The C.A.M. Report
Complementary and Alternative Medicine: Fair, Balanced, and to the Point
  • About this web log

    This blog ran from 2006 to 2016 and was intended as an objective and dispassionate source of information on the latest CAM research. Since my background is in pharmacy and allopathic medicine, I view all CAM as advancing through the development pipeline to eventually become integrated into mainstream medical practice. Some will succeed while others fail. But all are treated fairly here.

  • About the author

    John Russo, Jr., PharmD, is president of The MedCom Resource, Inc. Previously, he was senior vice president of medical communications at, a complementary and alternative medicine website.

  • Common sense considerations

    The material on this weblog is for informational purposes. It is not medical advice or counsel. Be smart, consult your health professional before using CAM.

  • Recent Posts

  • Recent Comments

    CAM trends to watch in 2009

    Areas of interest for the nutraceutical industry and consumers include digestive health, omega-3, superfruits, and weight management, according to this article in | Europe.

    Digestive health

    • The probiotic market has grown past €500 million ($696 million) from virtually zero less than 5 years ago.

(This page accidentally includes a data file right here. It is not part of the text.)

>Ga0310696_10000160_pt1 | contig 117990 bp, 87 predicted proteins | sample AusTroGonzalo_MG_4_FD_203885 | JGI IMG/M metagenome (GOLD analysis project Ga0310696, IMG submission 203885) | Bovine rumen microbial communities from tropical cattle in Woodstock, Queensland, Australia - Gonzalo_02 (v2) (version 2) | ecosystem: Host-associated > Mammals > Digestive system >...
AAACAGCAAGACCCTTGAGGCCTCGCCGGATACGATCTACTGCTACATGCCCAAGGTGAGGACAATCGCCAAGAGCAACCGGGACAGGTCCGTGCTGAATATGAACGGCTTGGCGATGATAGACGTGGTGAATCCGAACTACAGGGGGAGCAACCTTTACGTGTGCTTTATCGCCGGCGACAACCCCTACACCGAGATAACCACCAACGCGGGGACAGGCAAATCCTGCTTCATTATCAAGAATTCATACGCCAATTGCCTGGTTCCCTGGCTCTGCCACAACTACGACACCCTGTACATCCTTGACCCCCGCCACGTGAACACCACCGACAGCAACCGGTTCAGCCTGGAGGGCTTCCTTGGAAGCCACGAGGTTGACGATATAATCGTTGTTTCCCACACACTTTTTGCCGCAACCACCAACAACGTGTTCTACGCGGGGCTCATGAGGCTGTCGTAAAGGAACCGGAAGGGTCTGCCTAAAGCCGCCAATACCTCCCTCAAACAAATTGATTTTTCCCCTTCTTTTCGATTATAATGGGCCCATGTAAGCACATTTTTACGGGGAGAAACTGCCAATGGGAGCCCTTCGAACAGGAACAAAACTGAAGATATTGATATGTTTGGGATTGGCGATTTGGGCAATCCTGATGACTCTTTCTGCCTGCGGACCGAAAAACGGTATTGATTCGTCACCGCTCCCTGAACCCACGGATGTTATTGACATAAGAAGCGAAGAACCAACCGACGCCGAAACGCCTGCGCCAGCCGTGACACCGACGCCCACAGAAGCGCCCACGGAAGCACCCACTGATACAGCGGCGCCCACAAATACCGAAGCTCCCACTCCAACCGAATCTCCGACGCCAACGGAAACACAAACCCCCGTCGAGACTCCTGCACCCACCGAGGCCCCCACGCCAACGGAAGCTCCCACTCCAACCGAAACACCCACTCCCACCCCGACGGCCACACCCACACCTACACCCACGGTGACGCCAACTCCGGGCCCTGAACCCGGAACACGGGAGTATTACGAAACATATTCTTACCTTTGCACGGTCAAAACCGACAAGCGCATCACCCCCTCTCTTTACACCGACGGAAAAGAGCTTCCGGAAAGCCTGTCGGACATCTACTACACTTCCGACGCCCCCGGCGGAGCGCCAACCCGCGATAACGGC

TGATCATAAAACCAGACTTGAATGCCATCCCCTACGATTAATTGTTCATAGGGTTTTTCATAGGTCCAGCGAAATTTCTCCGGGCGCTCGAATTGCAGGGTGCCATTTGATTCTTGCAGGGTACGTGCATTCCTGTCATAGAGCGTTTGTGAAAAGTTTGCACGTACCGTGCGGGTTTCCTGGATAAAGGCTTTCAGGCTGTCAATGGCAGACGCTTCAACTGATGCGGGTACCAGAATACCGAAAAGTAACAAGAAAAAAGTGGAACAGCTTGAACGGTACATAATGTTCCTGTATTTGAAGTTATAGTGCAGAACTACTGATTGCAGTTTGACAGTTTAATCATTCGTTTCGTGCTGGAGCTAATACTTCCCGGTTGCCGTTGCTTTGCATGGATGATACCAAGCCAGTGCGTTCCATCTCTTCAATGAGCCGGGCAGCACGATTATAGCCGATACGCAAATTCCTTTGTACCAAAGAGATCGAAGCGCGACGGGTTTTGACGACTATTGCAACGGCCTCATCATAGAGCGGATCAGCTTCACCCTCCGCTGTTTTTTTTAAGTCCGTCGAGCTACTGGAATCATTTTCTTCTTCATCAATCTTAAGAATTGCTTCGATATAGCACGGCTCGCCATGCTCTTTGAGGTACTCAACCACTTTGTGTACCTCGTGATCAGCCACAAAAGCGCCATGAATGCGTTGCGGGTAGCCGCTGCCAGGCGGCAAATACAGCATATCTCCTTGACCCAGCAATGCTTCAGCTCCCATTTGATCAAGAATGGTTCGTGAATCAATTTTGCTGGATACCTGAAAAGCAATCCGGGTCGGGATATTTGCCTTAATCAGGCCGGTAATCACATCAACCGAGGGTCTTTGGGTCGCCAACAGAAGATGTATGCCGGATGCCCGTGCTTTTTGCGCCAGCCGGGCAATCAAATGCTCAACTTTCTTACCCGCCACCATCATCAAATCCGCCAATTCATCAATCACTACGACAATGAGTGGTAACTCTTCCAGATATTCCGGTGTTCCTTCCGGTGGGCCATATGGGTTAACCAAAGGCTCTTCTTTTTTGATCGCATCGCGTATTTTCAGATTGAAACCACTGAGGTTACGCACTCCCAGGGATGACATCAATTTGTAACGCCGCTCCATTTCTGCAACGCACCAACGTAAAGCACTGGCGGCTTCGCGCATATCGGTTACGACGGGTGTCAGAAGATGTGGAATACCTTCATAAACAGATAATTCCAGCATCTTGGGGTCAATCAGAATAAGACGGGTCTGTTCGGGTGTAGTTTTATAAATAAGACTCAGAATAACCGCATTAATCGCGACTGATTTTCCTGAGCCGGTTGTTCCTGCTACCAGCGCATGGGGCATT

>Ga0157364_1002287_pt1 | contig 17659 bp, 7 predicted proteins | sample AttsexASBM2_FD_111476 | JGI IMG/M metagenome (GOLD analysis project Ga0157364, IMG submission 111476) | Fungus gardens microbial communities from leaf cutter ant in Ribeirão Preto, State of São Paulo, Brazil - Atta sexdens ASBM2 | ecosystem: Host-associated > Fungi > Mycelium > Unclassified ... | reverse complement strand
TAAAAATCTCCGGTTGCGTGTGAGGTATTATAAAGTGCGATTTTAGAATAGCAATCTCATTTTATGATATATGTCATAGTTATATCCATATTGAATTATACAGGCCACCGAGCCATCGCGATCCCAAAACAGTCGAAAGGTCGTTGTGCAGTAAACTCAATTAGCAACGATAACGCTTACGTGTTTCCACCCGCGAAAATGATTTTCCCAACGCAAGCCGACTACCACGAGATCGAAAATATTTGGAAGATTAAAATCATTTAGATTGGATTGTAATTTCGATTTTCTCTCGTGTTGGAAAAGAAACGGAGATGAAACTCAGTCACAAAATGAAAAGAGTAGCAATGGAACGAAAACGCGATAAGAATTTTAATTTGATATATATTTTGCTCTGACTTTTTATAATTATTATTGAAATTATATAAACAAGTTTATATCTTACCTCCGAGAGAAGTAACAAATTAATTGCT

• Julian Mellentin, consultant and editor of the trade journal New Nutrition Business claims “Digestive health is… more important to consumers than heart health or cholesterol-lowering or any other medicalized issue.”


    • Adding omega-3 fatty acids to functional foods is still in its infancy.
    • Documented brain, heart, and other health benefits support its expanded use.
    • As product formulations improve, there will be the potential for high-dose functional foods.

    Weight management

    • There’s greater awareness of dietary pitfalls.
    • Combine this with endless government “improve your lifestyle” campaigns and the soon to come “obesity tax” in New York State, and we’re likely to see more food additives to help achieve weight control.
    • There’s also a market for the non-obese who seek to control their weight or body shape.
    • More plant extracts and proteins, as well as salt, fat, and sugar substitutes will be positioned to offer calorie burning, fat burning, or satiety benefits.


    • Consumers are willing to pay a premium for cranberry, pomegranate, goji, and acai.
    • “Ten years from now, if science can substantiate the many benefits now emerging, the term ‘superfruit’ may become redundant – and fruit, like dairy, may be a vehicle for delivering a wide array of health benefits to consumers,” according to Mr. Mellentin.

    The bottom line?
    It’s unlikely that vitamins, minerals, antioxidants, herbs, and other nutrients will cure cancer; but their inclusion in supplements, cosmeceuticals, and functional foods and drinks is likely to increase.

    Hopefully, supporting research will accompany this trend.

    1/7/09 11:32 JR

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